In terms of a comparison, though, Tim Duncan bests Kobe. In a discussion of their careers as a whole and ultimately where they fit amongst the NBA’s greatest players of all time, TD has the edge. Popular opinion may state otherwise but that’s the size of the Los Angeles market talking. The faces that Kobe makes after making a shot mean he would probably be a better actor that Duncan but they don’t make him a better player. Duncan’s NBA career speaks for itself.


If you liked this comparison, check out our series of comparisons that includes: Kobe vs. LeBron, LeBron vs. Jordan, and Jordan vs. Kobe.

13 comments:

  1. just read your kobe vs lebron article, and i thought hey you make some good points, but you leave many out. You write very subjectively and your 'conclusions' have been decided way before you started typing.
    if you were making a basketball team from the get go, and you had the choice between duncan and kobe, if you chose duncan, i could safely 'conclude' that you are retarded.
    "kobes own coach said he was an overrated defender"- you
    kobe won how many all defensive's ?
    I understand your hatred for Kobe, i fkn hate the cunt too, but you jump to ridiculous conclusions
    you state a statistic, then you conclude something ridiculous
    Im an AI fan, he has more scoring titles than kobe, that does not mean he is a greater scorer than kobe
    duncan<shaq
    duncan<kobe
    iverson<kobe-despite me owning about 8 iverson jerseys its undeniable
    lebron better than kobe
    kobe greater than lebron
    jordan better than lebron
    jordan greater than lebron
    duncan is insanely good dont get me wrong, but comparing them is impossible and you have not done it well.
    dont mean to discourage ill still read your stuff, but this last article i find ridiculously biased to your veryyyyy obvious kobe hatred. you believe kobe is overrated, and you hate him.
    i hate him, i dont think hes overrated.

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  2. LOL come on man i can understand the kobe vs jordan and lebron comparisons but to compare kobe to duncan and say duncan comes out on top shows just how bias against kobe you are. Of course a center is going to have a better field goal percentage than a shooting guard. Then all you have to do is take a look at kobes supporting cast when he was at the peak of his game. He was unstoppable despite he had know one to take defenders away from him like lebron is enjoying in miami and jordan enjoyed at the bulls, or the type of point guard duncan has enjoyed to feed him the ball in the right spot. That in itself would take his field goal percentage down having to take tougher shots. If kobe had the supporting cast he had of atleast the 08-09 and 09-10 championships 3 years earlier when he was at his peak then he would no doubt have more MVPs and championships than now. Different eras and the right supporting cast at the right time of their career, not to mention the physical toll on ones body by missing hardly any games since playing as a teenager all make comparisons as bias as these not as clear cut as the stats might show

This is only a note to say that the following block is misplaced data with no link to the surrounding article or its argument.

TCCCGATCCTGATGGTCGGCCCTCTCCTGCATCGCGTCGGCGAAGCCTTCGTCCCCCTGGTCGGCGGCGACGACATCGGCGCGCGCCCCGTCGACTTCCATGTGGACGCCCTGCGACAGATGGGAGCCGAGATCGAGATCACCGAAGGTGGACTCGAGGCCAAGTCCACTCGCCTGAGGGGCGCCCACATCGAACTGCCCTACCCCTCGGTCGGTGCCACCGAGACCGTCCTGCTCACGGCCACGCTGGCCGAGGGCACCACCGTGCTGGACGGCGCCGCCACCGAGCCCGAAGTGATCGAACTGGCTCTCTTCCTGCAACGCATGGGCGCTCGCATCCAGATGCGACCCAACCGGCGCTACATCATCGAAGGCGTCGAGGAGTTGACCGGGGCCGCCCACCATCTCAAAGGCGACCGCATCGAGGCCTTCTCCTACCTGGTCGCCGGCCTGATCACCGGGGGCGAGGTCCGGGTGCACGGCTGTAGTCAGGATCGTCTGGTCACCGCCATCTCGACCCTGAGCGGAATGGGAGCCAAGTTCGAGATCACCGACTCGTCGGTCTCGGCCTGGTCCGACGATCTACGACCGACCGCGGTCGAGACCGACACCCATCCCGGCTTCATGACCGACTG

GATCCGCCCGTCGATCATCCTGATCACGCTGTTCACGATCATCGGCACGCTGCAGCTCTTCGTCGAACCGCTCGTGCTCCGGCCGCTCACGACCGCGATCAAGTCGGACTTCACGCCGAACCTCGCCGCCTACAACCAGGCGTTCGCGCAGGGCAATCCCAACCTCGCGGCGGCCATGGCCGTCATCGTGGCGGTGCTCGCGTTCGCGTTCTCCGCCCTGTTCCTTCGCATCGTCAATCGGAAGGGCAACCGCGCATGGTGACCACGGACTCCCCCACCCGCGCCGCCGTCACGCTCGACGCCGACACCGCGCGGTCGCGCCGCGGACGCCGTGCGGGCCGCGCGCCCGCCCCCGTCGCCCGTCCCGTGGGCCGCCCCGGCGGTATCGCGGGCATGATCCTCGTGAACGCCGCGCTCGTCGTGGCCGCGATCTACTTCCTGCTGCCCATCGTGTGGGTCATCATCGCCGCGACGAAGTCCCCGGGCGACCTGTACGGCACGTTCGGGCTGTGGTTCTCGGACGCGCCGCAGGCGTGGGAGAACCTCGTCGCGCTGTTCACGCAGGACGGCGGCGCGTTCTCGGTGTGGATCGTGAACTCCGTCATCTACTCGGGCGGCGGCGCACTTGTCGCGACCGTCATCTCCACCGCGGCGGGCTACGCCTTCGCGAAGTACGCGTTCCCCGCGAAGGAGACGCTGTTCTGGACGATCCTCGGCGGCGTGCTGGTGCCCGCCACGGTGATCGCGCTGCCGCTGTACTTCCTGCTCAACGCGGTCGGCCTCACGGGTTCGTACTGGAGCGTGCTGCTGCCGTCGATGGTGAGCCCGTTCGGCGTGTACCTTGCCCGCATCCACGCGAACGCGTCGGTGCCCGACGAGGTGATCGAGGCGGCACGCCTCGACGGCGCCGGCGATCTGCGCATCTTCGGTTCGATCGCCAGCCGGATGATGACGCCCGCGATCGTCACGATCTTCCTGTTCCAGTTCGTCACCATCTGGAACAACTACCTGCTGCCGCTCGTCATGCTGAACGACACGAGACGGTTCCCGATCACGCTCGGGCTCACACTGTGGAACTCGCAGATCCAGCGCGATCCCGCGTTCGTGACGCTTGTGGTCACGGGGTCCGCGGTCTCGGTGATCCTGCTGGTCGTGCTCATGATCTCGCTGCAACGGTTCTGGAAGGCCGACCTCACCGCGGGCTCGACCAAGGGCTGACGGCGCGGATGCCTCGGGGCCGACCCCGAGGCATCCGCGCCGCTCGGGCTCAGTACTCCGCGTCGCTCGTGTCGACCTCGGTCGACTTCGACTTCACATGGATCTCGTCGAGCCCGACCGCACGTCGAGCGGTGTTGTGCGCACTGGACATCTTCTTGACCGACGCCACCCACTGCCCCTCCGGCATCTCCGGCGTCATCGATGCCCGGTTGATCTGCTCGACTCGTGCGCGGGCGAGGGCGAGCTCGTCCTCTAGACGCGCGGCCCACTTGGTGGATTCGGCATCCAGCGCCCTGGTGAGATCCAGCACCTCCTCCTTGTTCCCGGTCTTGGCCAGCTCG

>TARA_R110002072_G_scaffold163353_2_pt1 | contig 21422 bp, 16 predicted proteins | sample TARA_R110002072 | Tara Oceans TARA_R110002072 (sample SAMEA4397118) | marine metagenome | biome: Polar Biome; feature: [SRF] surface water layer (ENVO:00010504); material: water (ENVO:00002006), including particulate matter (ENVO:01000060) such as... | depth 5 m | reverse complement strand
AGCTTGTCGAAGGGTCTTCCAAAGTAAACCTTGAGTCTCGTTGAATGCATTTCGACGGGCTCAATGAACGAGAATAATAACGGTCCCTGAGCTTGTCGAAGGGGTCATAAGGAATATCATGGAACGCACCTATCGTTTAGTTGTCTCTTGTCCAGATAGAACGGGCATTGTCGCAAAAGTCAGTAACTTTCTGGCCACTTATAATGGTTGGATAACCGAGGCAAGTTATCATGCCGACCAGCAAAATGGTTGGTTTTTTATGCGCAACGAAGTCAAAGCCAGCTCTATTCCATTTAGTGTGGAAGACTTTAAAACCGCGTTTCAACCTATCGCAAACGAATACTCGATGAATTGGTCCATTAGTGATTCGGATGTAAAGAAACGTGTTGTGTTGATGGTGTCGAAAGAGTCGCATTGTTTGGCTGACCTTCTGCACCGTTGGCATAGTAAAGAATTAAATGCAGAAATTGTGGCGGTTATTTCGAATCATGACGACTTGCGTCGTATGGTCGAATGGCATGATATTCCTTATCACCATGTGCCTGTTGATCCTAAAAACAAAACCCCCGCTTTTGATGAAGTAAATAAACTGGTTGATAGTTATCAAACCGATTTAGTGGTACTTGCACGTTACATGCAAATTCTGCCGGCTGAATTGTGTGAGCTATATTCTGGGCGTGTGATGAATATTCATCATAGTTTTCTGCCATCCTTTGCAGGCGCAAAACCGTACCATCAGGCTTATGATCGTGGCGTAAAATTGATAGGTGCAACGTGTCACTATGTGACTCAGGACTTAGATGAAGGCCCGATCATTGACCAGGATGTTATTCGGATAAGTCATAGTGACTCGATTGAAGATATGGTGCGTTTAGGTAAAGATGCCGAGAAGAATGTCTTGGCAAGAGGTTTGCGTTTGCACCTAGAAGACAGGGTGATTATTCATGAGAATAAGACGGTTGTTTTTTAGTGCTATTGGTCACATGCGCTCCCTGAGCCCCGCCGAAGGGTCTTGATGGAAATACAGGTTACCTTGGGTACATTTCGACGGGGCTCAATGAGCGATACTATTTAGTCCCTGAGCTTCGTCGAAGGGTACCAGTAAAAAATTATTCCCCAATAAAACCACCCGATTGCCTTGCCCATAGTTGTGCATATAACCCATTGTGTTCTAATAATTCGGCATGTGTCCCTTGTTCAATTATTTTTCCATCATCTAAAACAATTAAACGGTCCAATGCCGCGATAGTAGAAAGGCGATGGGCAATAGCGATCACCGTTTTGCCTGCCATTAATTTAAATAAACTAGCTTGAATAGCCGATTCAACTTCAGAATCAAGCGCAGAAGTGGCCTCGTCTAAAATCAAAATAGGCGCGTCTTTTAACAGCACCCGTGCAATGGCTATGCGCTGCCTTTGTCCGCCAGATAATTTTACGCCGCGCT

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  3. Undoubtedly, this Kobe vs. Duncan was the most difficult comparison to make because of that very fact that one is an SG and one is a PF/C. This is why I mainly compared each player's legacy here and Duncan has accomplished more both in the regular season (more MVPs) and playoffs (Finals MVPs). Now if you were to have asked me, who would I take to start a franchise, that would be a very tough question and my response would largely start with (it depends..."). I could make an argument for Duncan and I could make one for Kobe..


    As for "right supporting casts," let's not forget that Kobe did have an incredible "supporting" cast in the early 00s, he just chose to alienate that guy.